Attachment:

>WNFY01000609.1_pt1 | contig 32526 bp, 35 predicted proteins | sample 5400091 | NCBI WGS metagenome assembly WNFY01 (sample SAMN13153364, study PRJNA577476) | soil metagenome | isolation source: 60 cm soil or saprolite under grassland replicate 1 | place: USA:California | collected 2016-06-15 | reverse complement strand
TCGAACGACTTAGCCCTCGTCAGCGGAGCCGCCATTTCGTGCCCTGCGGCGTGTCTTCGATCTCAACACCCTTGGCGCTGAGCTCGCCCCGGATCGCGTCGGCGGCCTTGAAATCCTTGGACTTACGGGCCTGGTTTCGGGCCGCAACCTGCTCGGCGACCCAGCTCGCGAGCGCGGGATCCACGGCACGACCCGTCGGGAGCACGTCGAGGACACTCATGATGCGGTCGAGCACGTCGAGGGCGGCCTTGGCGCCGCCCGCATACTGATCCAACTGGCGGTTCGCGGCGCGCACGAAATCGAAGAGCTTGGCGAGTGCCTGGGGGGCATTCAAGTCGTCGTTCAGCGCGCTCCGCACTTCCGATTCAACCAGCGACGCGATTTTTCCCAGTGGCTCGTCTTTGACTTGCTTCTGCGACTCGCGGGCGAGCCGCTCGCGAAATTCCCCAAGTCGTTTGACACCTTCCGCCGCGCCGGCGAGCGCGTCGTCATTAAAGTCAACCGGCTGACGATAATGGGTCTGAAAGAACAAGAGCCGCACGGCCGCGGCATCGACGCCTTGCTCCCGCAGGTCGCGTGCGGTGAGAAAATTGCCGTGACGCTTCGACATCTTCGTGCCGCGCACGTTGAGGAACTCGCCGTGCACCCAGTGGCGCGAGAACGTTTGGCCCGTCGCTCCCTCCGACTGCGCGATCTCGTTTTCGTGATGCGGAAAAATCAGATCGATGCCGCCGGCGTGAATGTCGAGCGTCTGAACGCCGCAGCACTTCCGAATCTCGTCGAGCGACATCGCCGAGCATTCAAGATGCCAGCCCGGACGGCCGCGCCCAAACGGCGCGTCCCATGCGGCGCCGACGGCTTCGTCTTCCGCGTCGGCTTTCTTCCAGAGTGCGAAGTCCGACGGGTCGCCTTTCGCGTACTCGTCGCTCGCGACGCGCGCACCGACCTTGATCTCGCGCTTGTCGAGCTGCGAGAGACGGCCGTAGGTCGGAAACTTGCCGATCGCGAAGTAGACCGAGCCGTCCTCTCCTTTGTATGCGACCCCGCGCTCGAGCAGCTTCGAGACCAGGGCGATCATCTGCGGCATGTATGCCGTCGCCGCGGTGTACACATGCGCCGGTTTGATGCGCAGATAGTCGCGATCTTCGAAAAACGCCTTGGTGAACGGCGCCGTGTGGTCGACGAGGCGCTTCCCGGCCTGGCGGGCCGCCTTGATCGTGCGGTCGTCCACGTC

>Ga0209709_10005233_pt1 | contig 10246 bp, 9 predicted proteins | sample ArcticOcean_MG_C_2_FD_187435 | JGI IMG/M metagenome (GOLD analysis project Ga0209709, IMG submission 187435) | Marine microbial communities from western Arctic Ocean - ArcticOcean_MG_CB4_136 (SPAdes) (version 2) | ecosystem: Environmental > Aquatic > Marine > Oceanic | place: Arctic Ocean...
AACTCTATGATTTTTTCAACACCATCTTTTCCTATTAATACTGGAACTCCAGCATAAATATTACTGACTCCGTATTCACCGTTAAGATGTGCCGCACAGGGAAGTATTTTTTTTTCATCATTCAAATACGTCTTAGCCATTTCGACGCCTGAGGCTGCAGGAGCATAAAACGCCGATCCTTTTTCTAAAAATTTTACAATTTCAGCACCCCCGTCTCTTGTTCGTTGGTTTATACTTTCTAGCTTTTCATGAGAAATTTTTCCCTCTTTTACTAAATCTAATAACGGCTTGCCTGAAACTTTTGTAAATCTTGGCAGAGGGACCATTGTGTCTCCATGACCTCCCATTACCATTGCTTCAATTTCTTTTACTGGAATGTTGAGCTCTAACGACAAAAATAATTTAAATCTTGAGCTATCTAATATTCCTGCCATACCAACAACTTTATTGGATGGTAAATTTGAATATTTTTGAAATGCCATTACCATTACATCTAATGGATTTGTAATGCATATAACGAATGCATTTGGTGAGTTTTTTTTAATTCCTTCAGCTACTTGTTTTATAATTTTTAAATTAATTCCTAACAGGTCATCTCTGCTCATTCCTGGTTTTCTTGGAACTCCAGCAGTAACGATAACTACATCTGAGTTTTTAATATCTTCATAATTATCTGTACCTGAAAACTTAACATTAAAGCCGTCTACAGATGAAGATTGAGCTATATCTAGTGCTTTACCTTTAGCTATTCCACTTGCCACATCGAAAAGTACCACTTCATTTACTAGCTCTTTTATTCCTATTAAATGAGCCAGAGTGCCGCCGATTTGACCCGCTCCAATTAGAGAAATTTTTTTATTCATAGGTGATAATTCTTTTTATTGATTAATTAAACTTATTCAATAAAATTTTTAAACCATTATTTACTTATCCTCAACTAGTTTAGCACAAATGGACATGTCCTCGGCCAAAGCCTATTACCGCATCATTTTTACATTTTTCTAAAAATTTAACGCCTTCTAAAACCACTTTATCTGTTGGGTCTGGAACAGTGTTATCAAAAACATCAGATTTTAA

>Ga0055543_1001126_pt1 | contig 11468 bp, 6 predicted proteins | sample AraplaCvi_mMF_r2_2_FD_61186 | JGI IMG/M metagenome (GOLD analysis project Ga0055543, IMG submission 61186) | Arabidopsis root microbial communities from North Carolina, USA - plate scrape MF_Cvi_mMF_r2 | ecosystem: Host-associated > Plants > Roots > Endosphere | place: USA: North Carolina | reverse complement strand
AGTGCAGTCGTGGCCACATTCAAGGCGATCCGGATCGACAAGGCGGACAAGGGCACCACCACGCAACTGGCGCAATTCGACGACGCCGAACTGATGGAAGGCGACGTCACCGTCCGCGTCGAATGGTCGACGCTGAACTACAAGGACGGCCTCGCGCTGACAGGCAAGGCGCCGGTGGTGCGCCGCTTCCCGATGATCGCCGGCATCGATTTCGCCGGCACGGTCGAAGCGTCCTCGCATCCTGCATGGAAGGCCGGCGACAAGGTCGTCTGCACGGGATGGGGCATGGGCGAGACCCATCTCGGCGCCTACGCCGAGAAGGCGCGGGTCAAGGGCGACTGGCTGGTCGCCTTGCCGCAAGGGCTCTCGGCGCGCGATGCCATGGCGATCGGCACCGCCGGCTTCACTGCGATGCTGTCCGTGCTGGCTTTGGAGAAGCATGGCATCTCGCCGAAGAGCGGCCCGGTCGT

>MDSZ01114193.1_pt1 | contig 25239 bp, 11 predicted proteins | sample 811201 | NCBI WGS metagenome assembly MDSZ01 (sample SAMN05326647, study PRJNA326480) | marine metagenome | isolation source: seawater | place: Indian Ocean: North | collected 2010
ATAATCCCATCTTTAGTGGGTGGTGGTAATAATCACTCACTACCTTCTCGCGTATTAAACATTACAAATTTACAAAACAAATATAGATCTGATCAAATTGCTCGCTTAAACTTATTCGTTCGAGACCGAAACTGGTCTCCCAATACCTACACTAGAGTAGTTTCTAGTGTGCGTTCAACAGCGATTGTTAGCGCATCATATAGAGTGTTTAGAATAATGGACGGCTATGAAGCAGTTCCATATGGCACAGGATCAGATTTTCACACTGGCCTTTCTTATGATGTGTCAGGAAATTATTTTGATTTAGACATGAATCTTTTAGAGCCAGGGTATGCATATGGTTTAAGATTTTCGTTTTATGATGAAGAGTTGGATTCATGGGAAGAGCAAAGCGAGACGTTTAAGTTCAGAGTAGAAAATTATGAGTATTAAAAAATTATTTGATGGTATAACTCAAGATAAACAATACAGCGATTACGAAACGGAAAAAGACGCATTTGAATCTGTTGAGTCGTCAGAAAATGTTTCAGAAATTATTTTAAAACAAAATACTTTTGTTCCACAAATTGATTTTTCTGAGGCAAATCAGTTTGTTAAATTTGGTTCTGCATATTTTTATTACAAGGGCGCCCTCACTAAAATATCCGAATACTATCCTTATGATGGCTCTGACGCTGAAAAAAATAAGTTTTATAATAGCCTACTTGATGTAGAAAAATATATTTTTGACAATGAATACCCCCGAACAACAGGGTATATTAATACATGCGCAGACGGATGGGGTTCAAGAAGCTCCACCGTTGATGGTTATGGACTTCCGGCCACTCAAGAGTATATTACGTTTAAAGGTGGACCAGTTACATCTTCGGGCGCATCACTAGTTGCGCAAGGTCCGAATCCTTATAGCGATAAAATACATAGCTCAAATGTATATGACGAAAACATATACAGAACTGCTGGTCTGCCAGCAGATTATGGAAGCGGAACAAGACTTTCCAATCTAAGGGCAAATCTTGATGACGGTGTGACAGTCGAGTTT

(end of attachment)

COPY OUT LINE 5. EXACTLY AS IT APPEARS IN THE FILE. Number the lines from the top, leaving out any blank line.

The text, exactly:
>Ga0055543_1001126_pt1 | contig 11468 bp, 6 predicted proteins | sample AraplaCvi_mMF_r2_2_FD_61186 | JGI IMG/M metagenome (GOLD analysis project Ga0055543, IMG submission 61186) | Arabidopsis root microbial communities from North Carolina, USA - plate scrape MF_Cvi_mMF_r2 | ecosystem: Host-associated > Plants > Roots > Endosphere | place: USA: North Carolina | reverse complement strand